“No bet,” Goalie said. “Granbury!” She called as the bridge appeared, then disappeared as they flew past. “No convoy or other traffic on the bridge.”

“This time,” said the CO. He was keeping his head on a swivel, keeping an eye out for threats, whether flak, SAMs, or low-flying aircraft. “Glen Rose in one minute?” They had flown this route so many times that the crews knew it like the backs of their hands.

“Close,” Goalie said. “One minute ten,” she replied. “Dam in ten seconds.” Goalie was referring to the Lake Granbury Dam.

“And flak at the dam,” Guru noted. “Right on time,” he added as the flak gunners on the west side of the river (due to the twists and turns, it was more like the south, but no matter), opened fire. The flight blew past the dam, then cut across the river for a moment, then picked up the east side again. “How long to Glen Rose?” That was U.S. 67.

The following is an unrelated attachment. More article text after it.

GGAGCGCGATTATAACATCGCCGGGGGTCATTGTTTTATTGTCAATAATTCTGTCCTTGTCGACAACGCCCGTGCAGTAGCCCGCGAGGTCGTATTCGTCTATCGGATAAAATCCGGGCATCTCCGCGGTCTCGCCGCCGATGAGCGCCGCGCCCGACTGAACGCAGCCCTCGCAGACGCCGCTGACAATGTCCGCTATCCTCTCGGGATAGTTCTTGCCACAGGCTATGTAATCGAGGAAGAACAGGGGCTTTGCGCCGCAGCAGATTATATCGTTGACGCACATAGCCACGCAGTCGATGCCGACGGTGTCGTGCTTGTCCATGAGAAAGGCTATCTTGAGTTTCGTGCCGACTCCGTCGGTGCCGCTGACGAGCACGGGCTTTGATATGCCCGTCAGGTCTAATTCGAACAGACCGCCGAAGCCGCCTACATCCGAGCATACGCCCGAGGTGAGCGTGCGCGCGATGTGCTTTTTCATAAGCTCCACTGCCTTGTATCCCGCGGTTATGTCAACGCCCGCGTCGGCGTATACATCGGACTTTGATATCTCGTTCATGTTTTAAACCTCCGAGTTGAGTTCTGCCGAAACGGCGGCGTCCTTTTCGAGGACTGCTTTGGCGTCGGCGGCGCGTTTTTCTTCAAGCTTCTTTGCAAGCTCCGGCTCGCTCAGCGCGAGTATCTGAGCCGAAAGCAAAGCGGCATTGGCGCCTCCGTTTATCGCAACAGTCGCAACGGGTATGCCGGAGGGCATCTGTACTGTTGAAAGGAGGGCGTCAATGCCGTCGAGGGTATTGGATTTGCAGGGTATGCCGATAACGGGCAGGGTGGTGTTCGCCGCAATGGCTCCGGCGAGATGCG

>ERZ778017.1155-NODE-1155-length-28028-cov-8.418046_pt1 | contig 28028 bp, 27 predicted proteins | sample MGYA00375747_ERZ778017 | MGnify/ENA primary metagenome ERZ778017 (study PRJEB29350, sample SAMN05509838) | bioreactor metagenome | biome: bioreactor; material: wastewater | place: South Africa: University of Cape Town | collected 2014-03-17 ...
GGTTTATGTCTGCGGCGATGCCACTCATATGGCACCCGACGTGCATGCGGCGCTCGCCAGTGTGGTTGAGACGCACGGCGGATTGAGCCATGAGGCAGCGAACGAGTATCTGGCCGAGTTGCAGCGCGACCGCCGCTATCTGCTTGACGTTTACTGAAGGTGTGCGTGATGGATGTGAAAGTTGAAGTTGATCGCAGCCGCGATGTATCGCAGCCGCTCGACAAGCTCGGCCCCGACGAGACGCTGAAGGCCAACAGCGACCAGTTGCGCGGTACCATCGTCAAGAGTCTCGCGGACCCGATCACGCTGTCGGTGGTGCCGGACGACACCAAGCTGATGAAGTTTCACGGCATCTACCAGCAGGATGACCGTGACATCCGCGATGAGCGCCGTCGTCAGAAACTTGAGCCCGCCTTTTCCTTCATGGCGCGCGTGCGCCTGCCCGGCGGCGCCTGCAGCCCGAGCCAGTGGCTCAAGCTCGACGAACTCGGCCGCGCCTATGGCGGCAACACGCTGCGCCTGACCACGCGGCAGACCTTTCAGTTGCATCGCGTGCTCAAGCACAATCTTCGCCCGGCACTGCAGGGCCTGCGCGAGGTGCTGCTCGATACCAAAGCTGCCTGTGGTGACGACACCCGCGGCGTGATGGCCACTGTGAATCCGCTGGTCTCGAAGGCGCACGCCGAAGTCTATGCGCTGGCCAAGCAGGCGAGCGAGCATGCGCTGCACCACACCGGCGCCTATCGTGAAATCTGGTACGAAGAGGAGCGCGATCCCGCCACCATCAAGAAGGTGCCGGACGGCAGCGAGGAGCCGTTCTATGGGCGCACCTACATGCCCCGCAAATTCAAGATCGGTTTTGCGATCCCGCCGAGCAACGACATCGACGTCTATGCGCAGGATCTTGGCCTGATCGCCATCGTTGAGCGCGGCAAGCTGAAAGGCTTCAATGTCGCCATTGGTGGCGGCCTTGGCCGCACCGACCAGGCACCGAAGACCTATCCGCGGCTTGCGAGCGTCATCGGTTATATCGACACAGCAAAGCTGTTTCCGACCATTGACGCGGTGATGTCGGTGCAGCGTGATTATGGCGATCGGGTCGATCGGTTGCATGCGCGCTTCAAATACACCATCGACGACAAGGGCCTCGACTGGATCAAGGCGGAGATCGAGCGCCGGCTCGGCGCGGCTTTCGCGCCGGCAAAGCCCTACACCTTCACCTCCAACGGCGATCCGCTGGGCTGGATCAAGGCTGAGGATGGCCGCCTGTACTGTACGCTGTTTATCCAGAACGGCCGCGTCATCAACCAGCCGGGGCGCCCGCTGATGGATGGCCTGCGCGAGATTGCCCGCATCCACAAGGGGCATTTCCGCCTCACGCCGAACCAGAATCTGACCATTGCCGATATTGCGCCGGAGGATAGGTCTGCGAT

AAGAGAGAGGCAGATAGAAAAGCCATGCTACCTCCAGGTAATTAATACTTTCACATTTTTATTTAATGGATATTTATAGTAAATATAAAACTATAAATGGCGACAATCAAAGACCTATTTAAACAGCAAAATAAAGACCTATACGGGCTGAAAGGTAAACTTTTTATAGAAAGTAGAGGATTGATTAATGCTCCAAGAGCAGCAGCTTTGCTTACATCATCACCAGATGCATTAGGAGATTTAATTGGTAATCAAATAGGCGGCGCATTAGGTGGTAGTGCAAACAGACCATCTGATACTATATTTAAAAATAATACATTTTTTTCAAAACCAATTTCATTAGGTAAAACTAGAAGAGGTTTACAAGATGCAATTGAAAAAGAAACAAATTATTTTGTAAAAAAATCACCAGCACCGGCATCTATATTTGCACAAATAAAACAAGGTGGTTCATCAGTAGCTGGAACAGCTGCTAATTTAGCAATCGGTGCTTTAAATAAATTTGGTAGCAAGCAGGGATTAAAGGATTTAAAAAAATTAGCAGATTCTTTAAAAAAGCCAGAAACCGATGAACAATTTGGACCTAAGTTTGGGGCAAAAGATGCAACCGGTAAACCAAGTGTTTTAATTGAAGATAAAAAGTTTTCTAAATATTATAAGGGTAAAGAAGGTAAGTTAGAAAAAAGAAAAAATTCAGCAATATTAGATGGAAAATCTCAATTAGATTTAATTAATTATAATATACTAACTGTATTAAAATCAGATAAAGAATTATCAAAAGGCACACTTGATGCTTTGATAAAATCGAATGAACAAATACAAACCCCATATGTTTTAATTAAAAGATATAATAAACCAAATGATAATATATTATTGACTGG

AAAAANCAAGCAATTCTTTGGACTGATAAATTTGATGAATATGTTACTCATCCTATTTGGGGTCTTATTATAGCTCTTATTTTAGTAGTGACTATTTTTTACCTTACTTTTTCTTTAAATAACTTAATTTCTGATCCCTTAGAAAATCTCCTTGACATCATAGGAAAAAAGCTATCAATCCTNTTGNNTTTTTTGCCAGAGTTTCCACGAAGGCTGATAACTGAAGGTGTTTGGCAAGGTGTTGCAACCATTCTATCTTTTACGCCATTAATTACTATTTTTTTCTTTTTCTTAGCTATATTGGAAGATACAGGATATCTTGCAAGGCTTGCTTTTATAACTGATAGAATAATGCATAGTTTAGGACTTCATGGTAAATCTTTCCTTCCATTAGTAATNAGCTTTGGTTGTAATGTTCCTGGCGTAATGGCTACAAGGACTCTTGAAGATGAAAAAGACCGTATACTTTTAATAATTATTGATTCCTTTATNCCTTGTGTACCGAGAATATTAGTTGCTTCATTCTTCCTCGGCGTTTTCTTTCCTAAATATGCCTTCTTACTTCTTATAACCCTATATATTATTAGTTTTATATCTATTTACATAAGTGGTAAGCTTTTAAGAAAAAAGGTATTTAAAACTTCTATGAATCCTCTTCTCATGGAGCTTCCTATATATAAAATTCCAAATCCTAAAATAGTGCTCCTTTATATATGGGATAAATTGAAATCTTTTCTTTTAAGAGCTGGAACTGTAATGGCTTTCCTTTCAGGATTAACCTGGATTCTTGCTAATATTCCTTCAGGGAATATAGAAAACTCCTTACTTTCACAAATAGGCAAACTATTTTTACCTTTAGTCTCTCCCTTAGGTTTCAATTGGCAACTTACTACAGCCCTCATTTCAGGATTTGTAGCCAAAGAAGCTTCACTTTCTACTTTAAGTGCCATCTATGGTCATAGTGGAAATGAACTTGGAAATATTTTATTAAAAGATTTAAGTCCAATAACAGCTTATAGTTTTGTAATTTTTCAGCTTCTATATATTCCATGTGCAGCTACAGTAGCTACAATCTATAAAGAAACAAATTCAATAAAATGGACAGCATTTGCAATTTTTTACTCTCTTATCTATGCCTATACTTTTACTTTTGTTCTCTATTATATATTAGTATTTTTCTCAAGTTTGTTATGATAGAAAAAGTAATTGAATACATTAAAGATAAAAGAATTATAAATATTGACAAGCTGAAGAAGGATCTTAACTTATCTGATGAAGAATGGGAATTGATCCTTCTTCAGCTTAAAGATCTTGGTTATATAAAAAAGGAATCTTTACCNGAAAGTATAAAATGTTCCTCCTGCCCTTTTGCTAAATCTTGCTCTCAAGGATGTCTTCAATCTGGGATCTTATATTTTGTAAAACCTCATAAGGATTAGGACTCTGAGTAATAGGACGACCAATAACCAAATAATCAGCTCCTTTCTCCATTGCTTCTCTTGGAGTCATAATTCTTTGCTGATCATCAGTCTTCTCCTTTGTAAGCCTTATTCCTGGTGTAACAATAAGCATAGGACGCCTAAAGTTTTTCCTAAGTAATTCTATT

“Forty-five,” Goalie replied.

“Roger that. Crystal Palace, Mustang Lead. Say threats?” Guru said as he called the AWACS.

A controller came back to him right away. “Mustang Lead, Crystal Palace. First threat bearing One-six-five for fifty. Medium, going away. Second threat bearing One-seven-eight for sixty. Medium, closing. Third threat bearing Two-one-zero for seventy. Medium, closing.”

“Roger, Crystal Palace. Say Bogey Dope?”

“Mustang, First threats are Fishbeds. Second and third threats are Floggers.”

“Copy,” replied Guru as Glen Rose appeared. “Flak at One.”

“That's Glen Rose,” Goalie said. “Thirty seconds to Brazospoint,” she added.

The strike flight flew past the bridge, and on the Nicaraguan side of the bridge, a convoy was parked at the checkpoint for southbound traffic. “Got a convoy,” Guru noted.